A bill was announced last week at the Board of Supervisors in San Francisco that targets these dog walkers. The legislation, introduced by Scott Weiner, will require dog walkers to have a permit, receive animal control training, ensure that their vehicle is safe for transporting animals, ensure that the dogs they walk are licensed and limit the number of dogs walked at any given time. The bill was created with input of the SPCA and local dog walkers.

Dog walkers would be limited to seven dogs at any given time, which still seems like way too many. When I walk my dogs in Manhattan, not only do I have to watch each of them, I also have to keep track of any potential hazards, like spoiled food on the sidewalk or unfriendly dogs approaching. I can't imagine watching seven dogs, plus keeping an eye out for everything around us.

What do you think about regulations for dog walkers?

Dog's Life: Lifestyle
The Ideal Training Schedule
Study finds training less often is beneficial for learning

There's nothing more fun than training a new puppy and watching them experience everything for the first time. Since bringing Remy home, I'm always thinking about how often to train and for how long.

I devote time every day for formal training. I do two to five sessions per day, usually for a few minutes at a time. I definitely find that shorter training sessions are more effective than longer ones. This is especially important for a puppy, but even for a adults, it's always good to keep them wanting more.

But is there a magic number?

A recent study looked at the effect of training frequency and duration on how fast a dog learns a new behavior and on retention.

The researchers found that dogs trained one to two times a week learned a new behavior faster than dogs trained daily. They also found that dogs learned faster if they had one training session instead of three in a row. The study didn't find any correlation between the training schedule and retention.

It's interesting that training less often would help dogs learn faster. However, I think this has more to do with training the same behavior every day, as they did in the study, than training every day. Dogs are smart and will get bored if they have to do the same thing a million times. When I train, I try to mix it up and work on different behaviors each day. I also find that dogs need time to process new information, so it's good to take a break and revisit behaviors a few days later.

How often do you train your dog?

 

Dog's Life: Lifestyle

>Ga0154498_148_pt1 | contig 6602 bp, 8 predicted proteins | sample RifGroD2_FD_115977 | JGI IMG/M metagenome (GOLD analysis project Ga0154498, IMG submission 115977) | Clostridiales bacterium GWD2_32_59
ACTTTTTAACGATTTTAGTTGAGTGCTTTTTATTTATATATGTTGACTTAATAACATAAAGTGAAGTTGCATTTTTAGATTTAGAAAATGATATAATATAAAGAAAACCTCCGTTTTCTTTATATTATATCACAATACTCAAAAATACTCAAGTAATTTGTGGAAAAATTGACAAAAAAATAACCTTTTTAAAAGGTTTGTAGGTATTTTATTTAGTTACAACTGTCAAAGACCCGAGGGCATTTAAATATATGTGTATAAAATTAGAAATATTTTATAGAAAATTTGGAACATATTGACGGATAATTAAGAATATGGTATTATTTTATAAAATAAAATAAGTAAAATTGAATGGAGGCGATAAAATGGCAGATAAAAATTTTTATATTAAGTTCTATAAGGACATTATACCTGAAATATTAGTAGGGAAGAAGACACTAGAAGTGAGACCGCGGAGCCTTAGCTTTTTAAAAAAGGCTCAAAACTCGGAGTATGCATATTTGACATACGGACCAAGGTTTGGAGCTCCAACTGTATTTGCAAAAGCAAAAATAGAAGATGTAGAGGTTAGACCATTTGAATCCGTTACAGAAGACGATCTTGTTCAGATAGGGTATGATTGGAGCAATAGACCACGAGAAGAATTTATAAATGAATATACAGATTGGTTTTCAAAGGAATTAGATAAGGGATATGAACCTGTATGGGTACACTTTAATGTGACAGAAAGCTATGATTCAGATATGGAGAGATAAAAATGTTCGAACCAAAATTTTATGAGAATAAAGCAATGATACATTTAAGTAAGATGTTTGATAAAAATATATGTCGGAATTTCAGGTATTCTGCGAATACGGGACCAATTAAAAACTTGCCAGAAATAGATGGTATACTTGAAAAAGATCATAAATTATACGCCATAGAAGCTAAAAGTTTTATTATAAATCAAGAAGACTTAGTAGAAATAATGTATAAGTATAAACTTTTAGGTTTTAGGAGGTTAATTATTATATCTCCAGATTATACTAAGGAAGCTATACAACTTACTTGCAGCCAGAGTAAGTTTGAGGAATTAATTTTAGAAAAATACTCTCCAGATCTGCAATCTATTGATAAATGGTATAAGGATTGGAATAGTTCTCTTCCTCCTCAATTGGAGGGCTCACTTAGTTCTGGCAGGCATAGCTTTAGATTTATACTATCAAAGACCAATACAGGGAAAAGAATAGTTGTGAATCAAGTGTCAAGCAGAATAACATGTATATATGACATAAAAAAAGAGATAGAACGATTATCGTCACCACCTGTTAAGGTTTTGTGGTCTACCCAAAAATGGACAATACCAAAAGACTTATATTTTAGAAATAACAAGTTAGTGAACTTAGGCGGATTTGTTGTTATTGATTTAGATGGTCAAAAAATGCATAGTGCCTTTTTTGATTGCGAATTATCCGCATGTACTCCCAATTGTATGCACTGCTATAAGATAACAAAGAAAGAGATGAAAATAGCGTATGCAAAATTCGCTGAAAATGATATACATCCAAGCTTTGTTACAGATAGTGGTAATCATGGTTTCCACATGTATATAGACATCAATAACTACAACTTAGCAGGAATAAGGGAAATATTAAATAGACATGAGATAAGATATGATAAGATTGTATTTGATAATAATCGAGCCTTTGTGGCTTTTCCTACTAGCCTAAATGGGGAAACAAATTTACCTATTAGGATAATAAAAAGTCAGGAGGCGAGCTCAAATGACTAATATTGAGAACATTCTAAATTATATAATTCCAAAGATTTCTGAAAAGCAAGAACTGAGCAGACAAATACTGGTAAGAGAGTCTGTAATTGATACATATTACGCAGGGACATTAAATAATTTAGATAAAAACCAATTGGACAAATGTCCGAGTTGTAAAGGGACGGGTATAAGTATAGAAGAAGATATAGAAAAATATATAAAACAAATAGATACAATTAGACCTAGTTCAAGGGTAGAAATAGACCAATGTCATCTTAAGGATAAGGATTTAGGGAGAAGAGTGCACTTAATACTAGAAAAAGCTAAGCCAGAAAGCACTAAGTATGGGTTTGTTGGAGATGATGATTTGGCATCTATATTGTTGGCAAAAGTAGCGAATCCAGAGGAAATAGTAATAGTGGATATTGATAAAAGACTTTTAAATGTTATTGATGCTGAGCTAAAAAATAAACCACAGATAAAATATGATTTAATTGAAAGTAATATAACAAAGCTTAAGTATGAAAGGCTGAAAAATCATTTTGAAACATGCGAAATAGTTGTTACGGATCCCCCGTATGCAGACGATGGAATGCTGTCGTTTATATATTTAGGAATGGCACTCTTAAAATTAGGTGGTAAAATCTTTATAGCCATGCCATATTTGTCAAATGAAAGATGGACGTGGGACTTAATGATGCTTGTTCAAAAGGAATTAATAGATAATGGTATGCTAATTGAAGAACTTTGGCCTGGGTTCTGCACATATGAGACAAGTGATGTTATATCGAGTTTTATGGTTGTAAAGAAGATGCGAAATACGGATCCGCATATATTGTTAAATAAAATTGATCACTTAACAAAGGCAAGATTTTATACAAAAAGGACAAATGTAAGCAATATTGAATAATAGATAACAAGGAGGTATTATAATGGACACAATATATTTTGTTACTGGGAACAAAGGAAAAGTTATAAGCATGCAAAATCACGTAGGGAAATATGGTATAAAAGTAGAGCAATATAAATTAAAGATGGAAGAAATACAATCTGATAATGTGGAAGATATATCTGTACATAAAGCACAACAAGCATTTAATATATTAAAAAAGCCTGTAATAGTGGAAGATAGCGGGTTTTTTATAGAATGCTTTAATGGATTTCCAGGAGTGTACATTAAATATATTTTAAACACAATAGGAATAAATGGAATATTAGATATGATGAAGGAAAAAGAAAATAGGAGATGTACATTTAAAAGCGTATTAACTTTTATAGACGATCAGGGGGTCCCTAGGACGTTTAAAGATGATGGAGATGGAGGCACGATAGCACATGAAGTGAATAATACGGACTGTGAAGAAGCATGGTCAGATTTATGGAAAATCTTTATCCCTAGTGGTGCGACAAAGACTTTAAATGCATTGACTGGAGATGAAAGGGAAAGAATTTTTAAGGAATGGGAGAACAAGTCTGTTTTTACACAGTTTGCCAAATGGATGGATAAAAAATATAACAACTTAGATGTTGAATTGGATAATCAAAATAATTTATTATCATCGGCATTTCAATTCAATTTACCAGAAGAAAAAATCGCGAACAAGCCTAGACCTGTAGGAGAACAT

Invisible Dogs Promote Adoption
Meetups across the nation bring attention to rescue

Two years ago, I wrote about Improv Everywhere's stunt that sent thousands of '70s-style invisible dog leashes to the streets of New York. Now these wire leashes are being used to bring attention to the many “unseen” dogs sitting in animal shelters around the country.

The movement is being spearheaded by Best Friends Animal Society and is calling for people to organize local Invisible Dog Meetups. The campaign will culminate in a National Animal Shelter Check In Day in November.

The Invisible Dog Meetups are a great way to spark conversations about rescue dogs while bringing together like minded people. Plus the invisible dogs are just plain fun!

Visit the Invisible Dog website for more information on organizing a Meetup in your area.

Dog's Life: Lifestyle
Does Your Dog Need a Flu Shot?
The facts about canine influenza

As the weather gets cooler, it's just about flu shot time—for the humans anyway. I never get the canine influenza shot for my furry crew, but an outbreak at a local shelter had me rethinking my decision. Adoptions have been suspended at the Bergen County Animal Shelter in New Jersey while they battle a flu outbreak.

Generally the virus isn't serious, if caught early, but it can cause complications like pneumonia, which increases the risk. Since flu symptoms resemble other respiratory diseases, canine influenza is often mistaken for kennel cough.

The first canine influenza vaccine was approved two years ago and initial tests showed no side effects. Because it contains inactivated virus, the vaccine won't cause illness. It's important to note that the vaccine doesn't prevent the flu, but it significantly reduces the severity and duration.

The vaccine is intended for dogs at risk of exposure to the virus, such as those who participate in activities with other dogs or those who go to doggy daycare. The risk groups are the same for dogs who are recommended to receive the kennel cough vaccine.

My dogs are at a moderate risk since they regularly go to a training club and attend dog shows. However, I decided to pass on the vaccine for my crew since I don't board them or bring them to doggy day care. If you're considering the vaccine for your pups, consult your vet.

Dog's Life: Lifestyle
First Commercial for Dogs
Purina releases an ad designed for pets